Haywood County officials are racing against the clock to get a methane collection system built at two landfills before the U.S. Senate gets a chance to pass the climate change bill.
Haywood County hopes to score points for installing methane collection, which would neutralize the otherwise volatile greenhouse gas that emanates from decomposing trash. In exchange for such a system, Haywood would like to earn carbon credits — a commodity which could then be sold to industries trying to offset their own pollution.
But Haywood’s shot at carbon credits could be lost if The American Clean Energy And Security Act of 2009 passes first. The bill, which has already been passed by the House of Representatives, would mandate that landfills the size of Haywood’s take steps to neutralize methane.
Haywood’s effort would no longer be seen as a voluntary step — the county would merely be following federal orders. Thus, the county would not be able to sell the credits through the Chicago Climate Exchange, but would instead have to line up individual polluters willing to buy the carbon credits directly from the county.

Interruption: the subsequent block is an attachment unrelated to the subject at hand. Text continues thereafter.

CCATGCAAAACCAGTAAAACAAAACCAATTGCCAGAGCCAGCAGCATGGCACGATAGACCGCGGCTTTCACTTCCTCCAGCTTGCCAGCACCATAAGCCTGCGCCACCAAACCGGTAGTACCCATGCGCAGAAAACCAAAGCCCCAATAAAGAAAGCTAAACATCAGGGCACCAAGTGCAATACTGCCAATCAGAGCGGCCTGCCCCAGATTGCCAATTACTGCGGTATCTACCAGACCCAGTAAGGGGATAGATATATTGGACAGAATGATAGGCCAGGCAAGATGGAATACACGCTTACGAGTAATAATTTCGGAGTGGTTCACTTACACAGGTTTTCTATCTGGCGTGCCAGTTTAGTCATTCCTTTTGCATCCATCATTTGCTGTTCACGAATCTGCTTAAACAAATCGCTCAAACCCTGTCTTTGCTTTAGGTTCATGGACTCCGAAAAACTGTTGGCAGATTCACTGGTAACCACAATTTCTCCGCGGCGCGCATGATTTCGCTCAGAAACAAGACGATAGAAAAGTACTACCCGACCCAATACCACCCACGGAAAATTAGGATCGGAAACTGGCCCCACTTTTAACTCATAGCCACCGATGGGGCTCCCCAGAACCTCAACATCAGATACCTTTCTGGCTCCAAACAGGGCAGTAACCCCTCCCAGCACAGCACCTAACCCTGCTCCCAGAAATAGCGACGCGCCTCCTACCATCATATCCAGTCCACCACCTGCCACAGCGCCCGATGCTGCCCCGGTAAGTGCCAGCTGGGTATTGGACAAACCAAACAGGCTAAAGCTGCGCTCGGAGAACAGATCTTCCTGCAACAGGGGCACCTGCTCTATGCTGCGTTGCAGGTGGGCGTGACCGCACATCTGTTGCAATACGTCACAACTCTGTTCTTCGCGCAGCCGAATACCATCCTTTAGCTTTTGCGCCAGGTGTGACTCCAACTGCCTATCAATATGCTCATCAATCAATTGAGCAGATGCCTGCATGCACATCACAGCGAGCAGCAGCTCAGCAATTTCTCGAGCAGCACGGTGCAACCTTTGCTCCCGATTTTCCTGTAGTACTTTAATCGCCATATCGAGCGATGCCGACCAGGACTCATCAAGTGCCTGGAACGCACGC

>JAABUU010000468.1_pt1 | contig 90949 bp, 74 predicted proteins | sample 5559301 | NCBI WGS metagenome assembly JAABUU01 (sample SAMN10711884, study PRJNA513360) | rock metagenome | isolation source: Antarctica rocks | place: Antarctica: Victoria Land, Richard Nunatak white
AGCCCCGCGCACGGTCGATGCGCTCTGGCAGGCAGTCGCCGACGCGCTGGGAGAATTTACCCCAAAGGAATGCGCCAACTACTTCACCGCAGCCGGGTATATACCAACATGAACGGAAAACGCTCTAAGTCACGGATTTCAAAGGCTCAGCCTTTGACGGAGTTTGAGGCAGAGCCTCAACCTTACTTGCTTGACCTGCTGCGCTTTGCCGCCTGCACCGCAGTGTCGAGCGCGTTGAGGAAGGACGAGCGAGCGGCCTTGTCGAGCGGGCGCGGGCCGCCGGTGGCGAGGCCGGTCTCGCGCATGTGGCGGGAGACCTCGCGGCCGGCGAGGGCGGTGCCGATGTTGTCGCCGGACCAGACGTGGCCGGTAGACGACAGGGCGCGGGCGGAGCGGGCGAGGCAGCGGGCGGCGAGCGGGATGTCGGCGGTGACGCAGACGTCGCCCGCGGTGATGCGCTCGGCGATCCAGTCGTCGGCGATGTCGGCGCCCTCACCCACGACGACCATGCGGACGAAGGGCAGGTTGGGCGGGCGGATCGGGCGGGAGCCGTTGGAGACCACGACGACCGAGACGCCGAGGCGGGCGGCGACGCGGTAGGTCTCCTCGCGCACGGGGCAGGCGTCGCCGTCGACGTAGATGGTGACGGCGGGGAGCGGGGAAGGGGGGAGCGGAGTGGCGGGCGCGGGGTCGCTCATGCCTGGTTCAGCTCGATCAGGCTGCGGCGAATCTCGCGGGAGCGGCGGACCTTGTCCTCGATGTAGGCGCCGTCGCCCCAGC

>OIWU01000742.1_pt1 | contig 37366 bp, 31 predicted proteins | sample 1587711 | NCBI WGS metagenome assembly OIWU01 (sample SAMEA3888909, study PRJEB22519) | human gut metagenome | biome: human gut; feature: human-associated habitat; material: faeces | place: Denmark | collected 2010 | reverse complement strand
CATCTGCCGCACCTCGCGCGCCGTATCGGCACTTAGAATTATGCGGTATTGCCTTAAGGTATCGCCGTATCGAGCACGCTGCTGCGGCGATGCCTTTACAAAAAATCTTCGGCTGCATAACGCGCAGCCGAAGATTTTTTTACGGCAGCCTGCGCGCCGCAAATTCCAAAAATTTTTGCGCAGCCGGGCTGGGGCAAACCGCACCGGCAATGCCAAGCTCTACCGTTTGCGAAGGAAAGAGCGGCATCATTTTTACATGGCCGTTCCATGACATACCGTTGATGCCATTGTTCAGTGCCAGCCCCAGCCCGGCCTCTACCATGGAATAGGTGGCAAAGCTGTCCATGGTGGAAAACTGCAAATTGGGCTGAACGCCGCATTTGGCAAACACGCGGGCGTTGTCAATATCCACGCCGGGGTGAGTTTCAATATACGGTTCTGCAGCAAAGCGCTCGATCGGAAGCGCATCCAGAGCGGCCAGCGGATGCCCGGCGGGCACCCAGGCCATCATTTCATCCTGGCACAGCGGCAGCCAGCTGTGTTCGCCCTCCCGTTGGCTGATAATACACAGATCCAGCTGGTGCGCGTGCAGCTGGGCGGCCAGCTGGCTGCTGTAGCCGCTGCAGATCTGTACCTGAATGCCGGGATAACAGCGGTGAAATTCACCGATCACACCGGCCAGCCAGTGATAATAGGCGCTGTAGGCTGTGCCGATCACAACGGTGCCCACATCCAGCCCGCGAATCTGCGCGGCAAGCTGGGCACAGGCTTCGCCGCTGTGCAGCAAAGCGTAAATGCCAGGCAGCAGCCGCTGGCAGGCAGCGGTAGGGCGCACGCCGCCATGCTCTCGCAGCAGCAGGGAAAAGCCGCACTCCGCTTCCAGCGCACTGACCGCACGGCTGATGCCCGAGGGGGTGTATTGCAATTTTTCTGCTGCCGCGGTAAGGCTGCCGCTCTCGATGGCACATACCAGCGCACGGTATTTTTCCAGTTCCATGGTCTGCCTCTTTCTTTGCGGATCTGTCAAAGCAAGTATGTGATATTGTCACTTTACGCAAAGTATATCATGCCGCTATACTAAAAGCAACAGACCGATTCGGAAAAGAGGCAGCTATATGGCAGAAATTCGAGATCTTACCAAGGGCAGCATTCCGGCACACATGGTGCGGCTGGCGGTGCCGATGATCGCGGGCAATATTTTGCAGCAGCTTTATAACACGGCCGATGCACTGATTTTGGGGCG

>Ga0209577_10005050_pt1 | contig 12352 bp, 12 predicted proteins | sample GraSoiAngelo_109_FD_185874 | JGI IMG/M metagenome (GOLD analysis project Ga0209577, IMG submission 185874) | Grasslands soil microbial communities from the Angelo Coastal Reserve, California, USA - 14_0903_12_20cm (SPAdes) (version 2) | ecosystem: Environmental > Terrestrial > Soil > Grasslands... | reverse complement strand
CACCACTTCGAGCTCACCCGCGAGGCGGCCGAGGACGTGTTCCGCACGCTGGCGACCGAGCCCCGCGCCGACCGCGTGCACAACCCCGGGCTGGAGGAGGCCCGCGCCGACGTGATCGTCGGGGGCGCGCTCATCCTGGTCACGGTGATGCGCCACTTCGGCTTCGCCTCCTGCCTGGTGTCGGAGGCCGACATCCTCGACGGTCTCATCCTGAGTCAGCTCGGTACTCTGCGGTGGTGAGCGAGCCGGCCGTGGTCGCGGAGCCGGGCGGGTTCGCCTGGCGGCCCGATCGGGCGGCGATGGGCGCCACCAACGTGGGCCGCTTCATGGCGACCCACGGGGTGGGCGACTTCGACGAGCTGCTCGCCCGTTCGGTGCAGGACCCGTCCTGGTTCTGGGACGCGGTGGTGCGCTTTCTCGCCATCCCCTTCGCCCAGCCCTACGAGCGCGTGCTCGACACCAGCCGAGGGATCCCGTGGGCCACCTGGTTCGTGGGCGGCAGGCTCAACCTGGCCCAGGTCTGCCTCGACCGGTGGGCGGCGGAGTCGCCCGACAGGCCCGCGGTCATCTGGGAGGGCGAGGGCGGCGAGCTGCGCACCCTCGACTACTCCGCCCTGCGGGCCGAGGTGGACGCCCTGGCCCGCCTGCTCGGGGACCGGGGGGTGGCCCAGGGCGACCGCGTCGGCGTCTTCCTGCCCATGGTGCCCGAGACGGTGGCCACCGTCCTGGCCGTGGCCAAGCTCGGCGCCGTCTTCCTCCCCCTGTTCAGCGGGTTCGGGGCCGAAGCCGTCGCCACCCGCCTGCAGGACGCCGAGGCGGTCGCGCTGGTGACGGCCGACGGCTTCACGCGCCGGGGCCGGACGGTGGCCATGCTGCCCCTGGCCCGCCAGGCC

Given the pressure, Haywood County hopes to have the system up and running by March or April 2010.
“I think realistically we could use that as a target,” said County Manager David Cotton.
Commissioner Mark Swanger said McGill Associates has been contracted for preliminary work on the project.
“We’re just going to proceed and start getting real numbers so we know exactly what we’re looking at,” said Swanger.
The firm estimates it would cost $92,000 to install a methane collection system at both the White Oak landfill and the closed-down Francis Farm landfill. According to Swanger, Haywood could make enough off carbon credits the first five years to pay for the system and after that, it would be “all profit.”
Depending on how much methane can be tapped, the county could install a generator to convert the energy from the burning methane into electricity. Francis Farm landfill — which was closed by the county several years ago — seems to be a site more likely to house such a generator than the currently open White Oak landfill, since it already has school bus garage nearby that could easily hook up to electricity generated by the landfill.
Putting that system up at White Oak would be “cost-prohibitive,” according to Cotton.